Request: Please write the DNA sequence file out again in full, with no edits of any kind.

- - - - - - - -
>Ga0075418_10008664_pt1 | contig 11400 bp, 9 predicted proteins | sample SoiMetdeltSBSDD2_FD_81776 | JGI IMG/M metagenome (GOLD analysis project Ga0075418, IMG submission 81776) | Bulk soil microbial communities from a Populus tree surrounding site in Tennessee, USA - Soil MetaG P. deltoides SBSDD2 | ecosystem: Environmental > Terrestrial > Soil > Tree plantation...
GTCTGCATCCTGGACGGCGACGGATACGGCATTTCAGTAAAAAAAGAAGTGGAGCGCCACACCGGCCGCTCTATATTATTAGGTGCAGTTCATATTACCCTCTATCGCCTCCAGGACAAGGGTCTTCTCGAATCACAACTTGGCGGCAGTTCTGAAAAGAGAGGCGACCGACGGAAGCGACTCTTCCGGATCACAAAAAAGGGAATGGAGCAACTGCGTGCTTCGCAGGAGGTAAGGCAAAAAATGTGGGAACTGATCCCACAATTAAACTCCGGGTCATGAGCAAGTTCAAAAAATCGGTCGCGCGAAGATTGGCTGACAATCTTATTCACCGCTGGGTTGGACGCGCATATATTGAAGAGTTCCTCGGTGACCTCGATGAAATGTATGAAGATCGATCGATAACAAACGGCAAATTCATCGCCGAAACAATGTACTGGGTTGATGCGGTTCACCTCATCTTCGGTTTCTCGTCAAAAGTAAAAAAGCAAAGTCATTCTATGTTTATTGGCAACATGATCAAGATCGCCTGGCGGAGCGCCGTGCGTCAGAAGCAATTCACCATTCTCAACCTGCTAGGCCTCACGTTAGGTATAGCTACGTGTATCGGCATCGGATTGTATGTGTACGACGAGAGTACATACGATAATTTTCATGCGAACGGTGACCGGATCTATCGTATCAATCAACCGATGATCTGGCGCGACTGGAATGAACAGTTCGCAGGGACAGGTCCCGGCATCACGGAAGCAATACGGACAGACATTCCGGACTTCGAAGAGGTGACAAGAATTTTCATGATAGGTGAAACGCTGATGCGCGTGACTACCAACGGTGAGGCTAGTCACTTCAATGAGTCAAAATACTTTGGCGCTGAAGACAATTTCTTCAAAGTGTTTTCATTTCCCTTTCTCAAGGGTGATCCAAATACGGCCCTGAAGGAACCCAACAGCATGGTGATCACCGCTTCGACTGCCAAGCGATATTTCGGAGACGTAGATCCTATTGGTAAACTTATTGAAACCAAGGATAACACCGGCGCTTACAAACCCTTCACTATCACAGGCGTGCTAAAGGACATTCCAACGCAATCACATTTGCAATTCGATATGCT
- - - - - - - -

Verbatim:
>Ga0075418_10008664_pt1 | contig 11400 bp, 9 predicted proteins | sample SoiMetdeltSBSDD2_FD_81776 | JGI IMG/M metagenome (GOLD analysis project Ga0075418, IMG submission 81776) | Bulk soil microbial communities from a Populus tree surrounding site in Tennessee, USA - Soil MetaG P. deltoides SBSDD2 | ecosystem: Environmental > Terrestrial > Soil > Tree plantation...
GTCTGCATCCTGGACGGCGACGGATACGGCATTTCAGTAAAAAAAGAAGTGGAGCGCCACACCGGCCGCTCTATATTATTAGGTGCAGTTCATATTACCCTCTATCGCCTCCAGGACAAGGGTCTTCTCGAATCACAACTTGGCGGCAGTTCTGAAAAGAGAGGCGACCGACGGAAGCGACTCTTCCGGATCACAAAAAAGGGAATGGAGCAACTGCGTGCTTCGCAGGAGGTAAGGCAAAAAATGTGGGAACTGATCCCACAATTAAACTCCGGGTCATGAGCAAGTTCAAAAAATCGGTCGCGCGAAGATTGGCTGACAATCTTATTCACCGCTGGGTTGGACGCGCATATATTGAAGAGTTCCTCGGTGACCTCGATGAAATGTATGAAGATCGATCGATAACAAACGGCAAATTCATCGCCGAAACAATGTACTGGGTTGATGCGGTTCACCTCATCTTCGGTTTCTCGTCAAAAGTAAAAAAGCAAAGTCATTCTATGTTTATTGGCAACATGATCAAGATCGCCTGGCGGAGCGCCGTGCGTCAGAAGCAATTCACCATTCTCAACCTGCTAGGCCTCACGTTAGGTATAGCTACGTGTATCGGCATCGGATTGTATGTGTACGACGAGAGTACATACGATAATTTTCATGCGAACGGTGACCGGATCTATCGTATCAATCAACCGATGATCTGGCGCGACTGGAATGAACAGTTCGCAGGGACAGGTCCCGGCATCACGGAAGCAATACGGACAGACATTCCGGACTTCGAAGAGGTGACAAGAATTTTCATGATAGGTGAAACGCTGATGCGCGTGACTACCAACGGTGAGGCTAGTCACTTCAATGAGTCAAAATACTTTGGCGCTGAAGACAATTTCTTCAAAGTGTTTTCATTTCCCTTTCTCAAGGGTGATCCAAATACGGCCCTGAAGGAACCCAACAGCATGGTGATCACCGCTTCGACTGCCAAGCGATATTTCGGAGACGTAGATCCTATTGGTAAACTTATTGAAACCAAGGATAACACCGGCGCTTACAAACCCTTCACTATCACAGGCGTGCTAAAGGACATTCCAACGCAATCACATTTGCAATTCGATATGCT